"Yele" derives from a Creole word that means to scream. Asked why he chose this name, Wyclef told Pelley, "Because I want you to hear us."
Wyclef's Yele Haiti helps feed 50,000 people a month with food donated by the U.N. Yele is spending $100,000 a year on athletic programs for kids, and it sponsors almost 7,000 students, contributing nearly a million dollars a year to schools, supplies and meals for the children.
"Paint this picture for me. What are the needs here in Cite Soleil?" Pelley asked.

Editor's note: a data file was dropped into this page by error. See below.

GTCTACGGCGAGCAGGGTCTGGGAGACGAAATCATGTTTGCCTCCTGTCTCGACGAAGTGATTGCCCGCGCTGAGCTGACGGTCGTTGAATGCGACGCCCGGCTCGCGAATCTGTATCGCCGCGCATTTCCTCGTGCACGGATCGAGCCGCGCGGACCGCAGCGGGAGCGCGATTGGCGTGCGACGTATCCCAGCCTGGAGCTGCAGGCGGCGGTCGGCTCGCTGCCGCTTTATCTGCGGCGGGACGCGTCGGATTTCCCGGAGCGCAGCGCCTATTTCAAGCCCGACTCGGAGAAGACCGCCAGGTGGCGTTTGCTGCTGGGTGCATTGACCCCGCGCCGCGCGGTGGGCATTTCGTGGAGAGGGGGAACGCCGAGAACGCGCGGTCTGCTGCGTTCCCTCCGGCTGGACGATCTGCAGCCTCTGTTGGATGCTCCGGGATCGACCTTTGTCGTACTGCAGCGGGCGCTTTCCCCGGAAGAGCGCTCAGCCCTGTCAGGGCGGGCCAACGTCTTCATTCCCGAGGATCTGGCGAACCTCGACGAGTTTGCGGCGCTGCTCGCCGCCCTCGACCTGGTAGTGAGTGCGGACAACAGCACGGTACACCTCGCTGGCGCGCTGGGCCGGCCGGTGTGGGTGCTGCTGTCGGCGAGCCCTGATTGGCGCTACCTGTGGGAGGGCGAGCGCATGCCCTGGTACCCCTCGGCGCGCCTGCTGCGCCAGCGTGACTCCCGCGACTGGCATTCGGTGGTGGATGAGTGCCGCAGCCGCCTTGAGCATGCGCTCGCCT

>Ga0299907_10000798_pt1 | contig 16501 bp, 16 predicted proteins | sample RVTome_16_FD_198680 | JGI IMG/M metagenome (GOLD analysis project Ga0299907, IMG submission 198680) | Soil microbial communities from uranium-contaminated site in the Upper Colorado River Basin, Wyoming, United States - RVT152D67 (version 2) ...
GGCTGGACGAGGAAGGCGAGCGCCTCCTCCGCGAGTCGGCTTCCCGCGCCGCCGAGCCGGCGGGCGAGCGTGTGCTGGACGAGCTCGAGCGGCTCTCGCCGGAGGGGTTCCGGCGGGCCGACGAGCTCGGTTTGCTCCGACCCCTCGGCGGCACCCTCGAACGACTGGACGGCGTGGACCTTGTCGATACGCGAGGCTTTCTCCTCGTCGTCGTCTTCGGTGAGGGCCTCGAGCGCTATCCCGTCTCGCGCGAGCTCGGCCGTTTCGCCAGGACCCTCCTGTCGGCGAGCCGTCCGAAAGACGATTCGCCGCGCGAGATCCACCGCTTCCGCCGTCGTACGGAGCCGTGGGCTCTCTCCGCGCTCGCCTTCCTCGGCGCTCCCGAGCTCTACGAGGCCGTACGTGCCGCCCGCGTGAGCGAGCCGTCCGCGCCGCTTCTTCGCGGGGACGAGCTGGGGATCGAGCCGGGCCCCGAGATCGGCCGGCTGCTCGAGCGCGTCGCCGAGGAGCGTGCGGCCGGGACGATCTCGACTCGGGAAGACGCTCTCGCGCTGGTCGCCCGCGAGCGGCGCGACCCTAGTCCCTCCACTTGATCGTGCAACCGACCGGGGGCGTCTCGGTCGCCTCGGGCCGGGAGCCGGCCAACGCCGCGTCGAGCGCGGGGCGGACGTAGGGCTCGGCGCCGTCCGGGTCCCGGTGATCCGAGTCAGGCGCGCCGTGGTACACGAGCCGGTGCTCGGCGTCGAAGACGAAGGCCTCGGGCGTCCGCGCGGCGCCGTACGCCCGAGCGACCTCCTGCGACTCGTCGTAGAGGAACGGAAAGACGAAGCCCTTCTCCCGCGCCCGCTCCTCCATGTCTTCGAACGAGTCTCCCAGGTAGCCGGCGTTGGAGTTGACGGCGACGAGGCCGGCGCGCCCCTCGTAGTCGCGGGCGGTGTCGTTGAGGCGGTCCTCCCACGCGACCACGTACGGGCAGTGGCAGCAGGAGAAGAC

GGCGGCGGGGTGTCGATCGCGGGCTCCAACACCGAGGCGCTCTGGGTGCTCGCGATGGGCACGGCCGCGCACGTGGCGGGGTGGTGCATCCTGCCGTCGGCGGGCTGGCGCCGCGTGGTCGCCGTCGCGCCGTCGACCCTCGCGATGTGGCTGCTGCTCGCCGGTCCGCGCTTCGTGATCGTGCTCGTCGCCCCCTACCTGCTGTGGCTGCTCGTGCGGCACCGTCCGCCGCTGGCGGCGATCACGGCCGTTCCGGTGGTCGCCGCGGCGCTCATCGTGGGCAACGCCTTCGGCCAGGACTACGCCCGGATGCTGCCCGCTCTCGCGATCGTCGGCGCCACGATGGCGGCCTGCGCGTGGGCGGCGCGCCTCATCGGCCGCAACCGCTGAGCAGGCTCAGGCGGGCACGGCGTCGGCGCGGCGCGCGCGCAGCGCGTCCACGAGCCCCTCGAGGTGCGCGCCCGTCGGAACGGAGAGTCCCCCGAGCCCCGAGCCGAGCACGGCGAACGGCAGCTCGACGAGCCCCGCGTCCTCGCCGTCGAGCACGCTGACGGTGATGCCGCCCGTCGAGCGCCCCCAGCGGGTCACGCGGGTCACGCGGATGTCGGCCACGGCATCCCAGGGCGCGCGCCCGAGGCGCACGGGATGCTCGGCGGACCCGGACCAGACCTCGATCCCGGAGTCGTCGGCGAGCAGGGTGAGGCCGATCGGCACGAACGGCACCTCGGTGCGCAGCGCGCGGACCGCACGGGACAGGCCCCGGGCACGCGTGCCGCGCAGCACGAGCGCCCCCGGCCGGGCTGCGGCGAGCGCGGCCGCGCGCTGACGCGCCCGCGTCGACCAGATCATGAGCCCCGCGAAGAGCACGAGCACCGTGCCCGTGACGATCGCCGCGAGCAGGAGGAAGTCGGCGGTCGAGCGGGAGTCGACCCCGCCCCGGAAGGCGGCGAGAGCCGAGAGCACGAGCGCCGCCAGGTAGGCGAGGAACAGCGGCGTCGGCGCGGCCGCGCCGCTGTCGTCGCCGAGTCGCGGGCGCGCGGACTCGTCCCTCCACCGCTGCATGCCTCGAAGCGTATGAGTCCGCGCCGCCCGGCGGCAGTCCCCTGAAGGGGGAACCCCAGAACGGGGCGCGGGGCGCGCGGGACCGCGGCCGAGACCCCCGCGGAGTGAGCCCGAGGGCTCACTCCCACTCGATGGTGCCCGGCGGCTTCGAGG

"We need to create jobs. We need job creations here," Wyclef explained.
"But you know what people say about this. This is the poorest neighborhood in the entire Western Hemisphere, maybe one of the poorest in the world. It's too dangerous. You can't do things here," Pelley said.
"My response to the critics is that, you know, past the danger is opportunity," Wyclef replied.
People reached out to touch him, shoved family pictures at him, and pressed their ID cards into his hand. The IDs were handed to him, Wyclef explained, because the people want to work for Yele.
Asked what his goals are, Wyclef said, "If I can get to a level where I start to get the rest of the world to care about Haiti, I will feel that Yele has made a difference."